Youve made the SMB space a priority for Siebel. Is that something you learned at IBM, or is that just the market reality for all companies right now?
I was responsible for SMB at IBM, so, yes, I have a long history in that marketplace. But, fundamentally, it is a marketplace that has enormous potential, its highly fragmented and many of Siebels offerings fit the needs of the customers in that marketplace.
But we had to rethink our distribution strategy; we had to rethink the products that we built so that the products were applicable to the requirements of that marketplace; we had to put an organization together to go focus on that, a financial model appropriate to the small- and medium-business marketplace. So, yes, all those things I was very familiar with and certainly have used some of that knowledge to help us begin to build the organization and products necessary for Siebel to compete successfully in the marketplace.
In the late 1990s, IBM did a lot to build out the extensive partner program they have today. Its been a very successful program since then. How much has that or is that going to affect the way Siebel deals with partners?
I think of partners the way I think of customers. Thats No. 1. Its a two-way relationship. They have needs. If Siebels going to be a good partner, IBMs going to be a good partner, we have to satisfy those needs. IBM or Siebel has needs, and our partners have to help us fulfill those needs. So its about listening, its about creating a win-win, so business partners business can grow and prosper, and so Siebel or an IBM can grow and prosper. As long as you keep those things in mind, then you approach business issues and business problems in a way that can be very positive and helpful to both organizations.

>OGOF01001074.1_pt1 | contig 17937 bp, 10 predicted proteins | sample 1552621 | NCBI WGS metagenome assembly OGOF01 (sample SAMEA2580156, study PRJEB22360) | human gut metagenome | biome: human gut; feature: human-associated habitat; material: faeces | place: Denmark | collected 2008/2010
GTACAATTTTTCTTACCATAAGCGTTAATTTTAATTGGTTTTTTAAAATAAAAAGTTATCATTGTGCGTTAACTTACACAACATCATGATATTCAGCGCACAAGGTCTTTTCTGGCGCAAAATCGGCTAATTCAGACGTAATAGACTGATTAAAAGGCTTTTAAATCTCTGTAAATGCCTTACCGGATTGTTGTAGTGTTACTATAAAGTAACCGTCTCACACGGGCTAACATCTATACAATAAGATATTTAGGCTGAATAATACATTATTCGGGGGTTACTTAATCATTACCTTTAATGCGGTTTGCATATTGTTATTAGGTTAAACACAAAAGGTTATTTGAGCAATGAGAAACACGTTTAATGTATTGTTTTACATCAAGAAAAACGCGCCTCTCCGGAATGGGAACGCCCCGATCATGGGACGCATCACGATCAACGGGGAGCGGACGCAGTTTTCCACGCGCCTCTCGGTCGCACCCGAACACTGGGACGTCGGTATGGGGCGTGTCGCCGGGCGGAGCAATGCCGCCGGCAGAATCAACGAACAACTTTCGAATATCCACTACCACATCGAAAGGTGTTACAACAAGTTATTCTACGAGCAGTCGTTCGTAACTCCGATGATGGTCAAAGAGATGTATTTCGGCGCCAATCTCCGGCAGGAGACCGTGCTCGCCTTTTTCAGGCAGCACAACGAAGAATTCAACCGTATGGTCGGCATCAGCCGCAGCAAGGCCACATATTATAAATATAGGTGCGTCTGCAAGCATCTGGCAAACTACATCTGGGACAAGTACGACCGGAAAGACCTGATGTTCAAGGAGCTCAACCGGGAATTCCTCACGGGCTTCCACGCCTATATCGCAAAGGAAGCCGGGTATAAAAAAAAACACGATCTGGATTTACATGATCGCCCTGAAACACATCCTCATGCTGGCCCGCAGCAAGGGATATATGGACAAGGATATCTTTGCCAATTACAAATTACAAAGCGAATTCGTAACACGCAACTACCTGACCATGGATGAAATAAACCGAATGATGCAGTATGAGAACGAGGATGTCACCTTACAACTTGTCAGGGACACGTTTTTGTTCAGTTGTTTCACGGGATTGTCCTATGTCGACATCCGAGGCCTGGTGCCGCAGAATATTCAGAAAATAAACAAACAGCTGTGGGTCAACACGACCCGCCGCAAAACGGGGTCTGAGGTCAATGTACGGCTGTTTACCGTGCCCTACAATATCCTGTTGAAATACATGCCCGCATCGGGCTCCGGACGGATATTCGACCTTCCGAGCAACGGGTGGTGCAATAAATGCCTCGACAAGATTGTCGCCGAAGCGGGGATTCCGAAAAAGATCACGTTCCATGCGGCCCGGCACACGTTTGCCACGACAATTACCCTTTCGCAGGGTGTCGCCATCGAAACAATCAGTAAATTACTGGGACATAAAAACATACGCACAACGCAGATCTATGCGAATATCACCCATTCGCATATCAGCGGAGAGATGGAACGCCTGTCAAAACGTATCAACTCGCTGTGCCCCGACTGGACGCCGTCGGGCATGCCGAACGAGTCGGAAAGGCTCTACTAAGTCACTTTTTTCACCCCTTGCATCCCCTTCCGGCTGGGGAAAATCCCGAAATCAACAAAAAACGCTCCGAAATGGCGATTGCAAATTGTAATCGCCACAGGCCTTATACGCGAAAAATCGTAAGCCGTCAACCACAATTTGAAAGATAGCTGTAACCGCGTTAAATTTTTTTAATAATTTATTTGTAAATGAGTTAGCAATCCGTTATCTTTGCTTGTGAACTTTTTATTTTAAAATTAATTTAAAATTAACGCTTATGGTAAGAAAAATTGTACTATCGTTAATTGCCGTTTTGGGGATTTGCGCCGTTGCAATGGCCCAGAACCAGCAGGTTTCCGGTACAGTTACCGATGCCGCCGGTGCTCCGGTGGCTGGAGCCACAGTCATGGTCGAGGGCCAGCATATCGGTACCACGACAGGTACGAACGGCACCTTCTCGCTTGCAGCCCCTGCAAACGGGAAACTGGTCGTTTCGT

Will Siebels partner program start to resemble IBMs in any way?
Along those two criteria where we treat partners like customers and we listen to them and we respond to their needs, you bet.
Is that something you found had been neglected when you got here?
I think because of the shift in the marketplace and the emerging requirements of our customers, it required an update to the relationships that we have with our business partners, yes.
What was the biggest cultural difference you found coming to Siebel from IBM?
In some respects, the culture was similar. Siebel has a very strong sales culture; IBM has a very strong sales culture. IBM is very professional; Siebel is very professional. IBM is very disciplined, a very process-driven company. In many ways, Siebel is very process-oriented and -driven.
Where the culture was different was that Siebel had really never gone through any kind of a downturn. They didnt have the experience of what thats like—how to deal with that, what are the managerial and leadership moves and changes that you need to make. So it was a culture that had only been used to being on a very rapid growth curve.
The culture associated with growth is different than the culture that needs to be associated with how you transform your business.
When you need to transform your business, you need to listen very carefully to your customers. You need to take that customer input and drive that into your future development, future products. You need to think about your partners, how your partner community—weve already talked about it—needs to be reoriented. You need to hold a mirror to your face and say, “Gee, what am I doing thats no longer relevant to the marketplace that I am competing in? Whats no longer relevant that Im doing in terms of what my customers now expect of me?”
In IBM, that is a normal way of thinking and approaching the business. Siebel had no experience in their culture of doing that.
The other big thing was Siebel was highly, highly centralized in that decisions were made by just a few people. Now IBM is also reasonably centralized, but much of the decision making and much of the innovation comes at the point of contact with customers and point of contact with the markets at IBM, and [at Siebel] not as much of that innovation came in the organization and came up through the organization. So it was a very top-down organization and culture as opposed to a bidirectional culture.
What is it now?
We are beginning to build more of that culture. That culture is not something that you turn a light switch on and off at night. Thats measured in years. Its affected by people that you bring in to your senior leadership teams. Half our senior leadership team is new over the last six or eight months. Its brought about by how decisions are made and how people are expected to behave. Its about core values.